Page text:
Weeks before fatally shooting a woman who was pointing a gun at her head in 2014, two Madison police officers completed a training exercise where instructors commended one for shooting a suicidal man who was pointing a gun at his own head and questioned the other who waited to shoot.
Justin Bailey, who waited to shoot, testified in a federal courtroom Wednesday that the exercise with paintball guns was part of his thought process when he decided to shoot a distraught Ashley DiPiazza after she emerged from her apartment bedroom holding a handgun to her head on May 18, 2014.
“In the debriefing (after the exercise) I was asked why I took so long to shoot,” Bailey said.
Bailey, who is no longer a police officer, along with Madison police officers Gary Pihlaja and Carey Leerek, are defendants in a trial stemming from a civil lawsuit filed by DiPiazza’s family.
The lawsuit manintains DiPiazza was shot without making any verbal threats or pointing the gun toward anybody but herself, thus violating her constitutional rights against unreasonable searches and seizures when Bailey and Pihlaja shot her 11 times inside her small apartment in the 1100 block of MacArthur Road. The lawsuit also claims police negotiator Leerek did nothing to stop them.
A six-woman, two-man jury will begin deliberations Thursday after closing statements in U.S. District Court for the Western District of Wisconsin.
The jury also is expected to decide whether to drop Leerek from the lawsuit. Judge William M. Conley told attorneys for both sides that he was having trouble holding her responsible for the actions of the other officers because she wasn’t their supervisor.
Testimony concluded Wednesday afternoon after witnesses for both sides focused on the training regimen for Madison police officers and the written rules and regulations that guide them.
DiPiazza was shot after her boyfriend, who was living with her at the time, contacted police to say that they had a relationship-ending argument and she had been drinking and was holed up in their apartment with his gun.
She emerged from the bedroom with a gun pointed to her head just after police entered her apartment and they quickly retreated. She re-emerged while still holding a gun to her head about 30 minutes later and was shot by Bailey and Pihlaja as they stood near the front door of her apartment.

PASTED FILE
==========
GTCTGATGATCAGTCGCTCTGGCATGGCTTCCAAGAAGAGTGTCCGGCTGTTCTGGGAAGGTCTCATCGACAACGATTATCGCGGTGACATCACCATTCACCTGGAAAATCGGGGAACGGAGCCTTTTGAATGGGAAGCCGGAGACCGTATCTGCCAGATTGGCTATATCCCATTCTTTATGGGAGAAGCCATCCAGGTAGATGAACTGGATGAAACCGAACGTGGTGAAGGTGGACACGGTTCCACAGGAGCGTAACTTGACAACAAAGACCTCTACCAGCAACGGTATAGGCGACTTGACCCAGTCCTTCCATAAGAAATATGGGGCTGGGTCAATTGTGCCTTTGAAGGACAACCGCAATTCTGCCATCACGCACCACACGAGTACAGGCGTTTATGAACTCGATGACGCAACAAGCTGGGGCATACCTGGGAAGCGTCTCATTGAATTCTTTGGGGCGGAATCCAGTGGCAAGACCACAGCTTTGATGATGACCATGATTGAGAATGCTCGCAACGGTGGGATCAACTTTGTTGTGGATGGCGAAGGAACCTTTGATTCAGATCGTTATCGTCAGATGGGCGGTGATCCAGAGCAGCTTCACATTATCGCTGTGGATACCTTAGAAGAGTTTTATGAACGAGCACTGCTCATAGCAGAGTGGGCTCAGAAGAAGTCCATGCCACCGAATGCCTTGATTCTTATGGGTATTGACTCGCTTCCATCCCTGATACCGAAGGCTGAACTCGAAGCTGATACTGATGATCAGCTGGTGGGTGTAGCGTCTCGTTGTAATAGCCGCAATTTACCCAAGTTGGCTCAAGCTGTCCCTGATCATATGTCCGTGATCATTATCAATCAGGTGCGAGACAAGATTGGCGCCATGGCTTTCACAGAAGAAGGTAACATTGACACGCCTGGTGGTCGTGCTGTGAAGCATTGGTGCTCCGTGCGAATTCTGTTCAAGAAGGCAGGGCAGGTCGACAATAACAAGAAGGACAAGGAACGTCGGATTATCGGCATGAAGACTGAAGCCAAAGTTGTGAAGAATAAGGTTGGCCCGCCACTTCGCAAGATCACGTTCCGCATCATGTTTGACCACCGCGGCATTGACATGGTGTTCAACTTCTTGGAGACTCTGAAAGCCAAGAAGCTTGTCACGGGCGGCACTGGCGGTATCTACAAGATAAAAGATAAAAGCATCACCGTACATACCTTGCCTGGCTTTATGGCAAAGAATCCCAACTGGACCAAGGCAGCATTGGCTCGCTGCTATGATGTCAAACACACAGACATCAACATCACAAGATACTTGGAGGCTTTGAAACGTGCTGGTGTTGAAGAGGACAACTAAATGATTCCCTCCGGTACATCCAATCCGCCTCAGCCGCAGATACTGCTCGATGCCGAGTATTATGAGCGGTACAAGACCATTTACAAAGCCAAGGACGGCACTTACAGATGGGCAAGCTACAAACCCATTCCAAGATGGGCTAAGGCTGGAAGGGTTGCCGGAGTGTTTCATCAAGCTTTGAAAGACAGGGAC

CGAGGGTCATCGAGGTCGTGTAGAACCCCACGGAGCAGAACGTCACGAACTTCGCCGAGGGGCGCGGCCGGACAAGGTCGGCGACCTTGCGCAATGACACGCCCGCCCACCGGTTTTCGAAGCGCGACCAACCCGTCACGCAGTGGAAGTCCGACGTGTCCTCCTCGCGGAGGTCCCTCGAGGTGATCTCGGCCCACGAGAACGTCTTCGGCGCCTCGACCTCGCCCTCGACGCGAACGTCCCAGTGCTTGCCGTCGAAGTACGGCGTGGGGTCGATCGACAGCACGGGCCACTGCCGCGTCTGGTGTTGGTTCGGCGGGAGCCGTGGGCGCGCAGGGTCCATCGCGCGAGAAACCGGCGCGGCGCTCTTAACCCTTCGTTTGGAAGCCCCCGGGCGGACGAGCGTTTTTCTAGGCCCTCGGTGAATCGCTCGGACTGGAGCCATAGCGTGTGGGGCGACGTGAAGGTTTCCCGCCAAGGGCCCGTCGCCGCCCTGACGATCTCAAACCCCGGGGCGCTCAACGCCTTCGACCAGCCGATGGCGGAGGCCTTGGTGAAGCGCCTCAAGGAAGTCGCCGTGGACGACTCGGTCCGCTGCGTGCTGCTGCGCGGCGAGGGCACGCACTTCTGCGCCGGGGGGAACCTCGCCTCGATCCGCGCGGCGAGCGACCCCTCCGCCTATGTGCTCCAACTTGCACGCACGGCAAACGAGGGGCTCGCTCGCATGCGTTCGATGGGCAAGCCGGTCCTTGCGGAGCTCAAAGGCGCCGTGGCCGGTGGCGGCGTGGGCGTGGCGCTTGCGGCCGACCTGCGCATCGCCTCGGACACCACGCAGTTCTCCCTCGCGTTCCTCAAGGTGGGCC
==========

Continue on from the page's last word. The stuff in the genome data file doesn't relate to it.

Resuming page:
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Roger Clark, a police procedures expert from Califonia testifying for the DiPiazza family, said DiPiazza never was an imminent threat to any person other than herself by the letter of the law, and that Bailey and Pihlaja failed to follow key tactical guidelines.
The defense’s expert, Charles Huth, a commander with the Kansas City Police Department’s special operations division, said the three officers’ actions were “consistent with contemporary police policies, training and protocol.”
A Madison police instructor and trainer who was leading tactical response training in 2014 testified that cadets are taught about the importance of reaction time during an exercise in which they are in position to shoot with their gun drawn at a subject pointing a gun at his head. “The subject typically is able to get off the first round,” said Lt. Tim Patton.
That point was reiterated during the in-service exercise for Madison police officers in which they pull over a vehicle and the driver quickly emerges with a gun at his head and yells wildly about how he is about to commit suicide.
Pihlaja testified that in the exercise he shot the man with his paintball gun as the man continued to point the gun at his head and said instructors told him, “That was the correct thing to do.”
If Pihlaja hadn’t shot the man, the exercise would have continued with the man, still holding a gun to his own head, walking toward Pihlaja, Patton said. If Pihlaja hadn’t shot him at that point, Patton said, the exercise would continue with the man eventually pointing his gun at the officer. Bailey testified that was the point in the exercise when he shot the man.
Patton said that while rules and regulations may say that a person holding a gun doesn’t qualify as an imminent threat, “the gun does change the (threat) assessment because of the minimum amount of time it takes to turn a gun on them and fire at them.”
An internal review by Madison police determined that the officers did not violate departmental policy.
Dane County District Attorney Ismael Ozanne also cleared the officers of any criminal liability following an investigation by the state Department of Justice.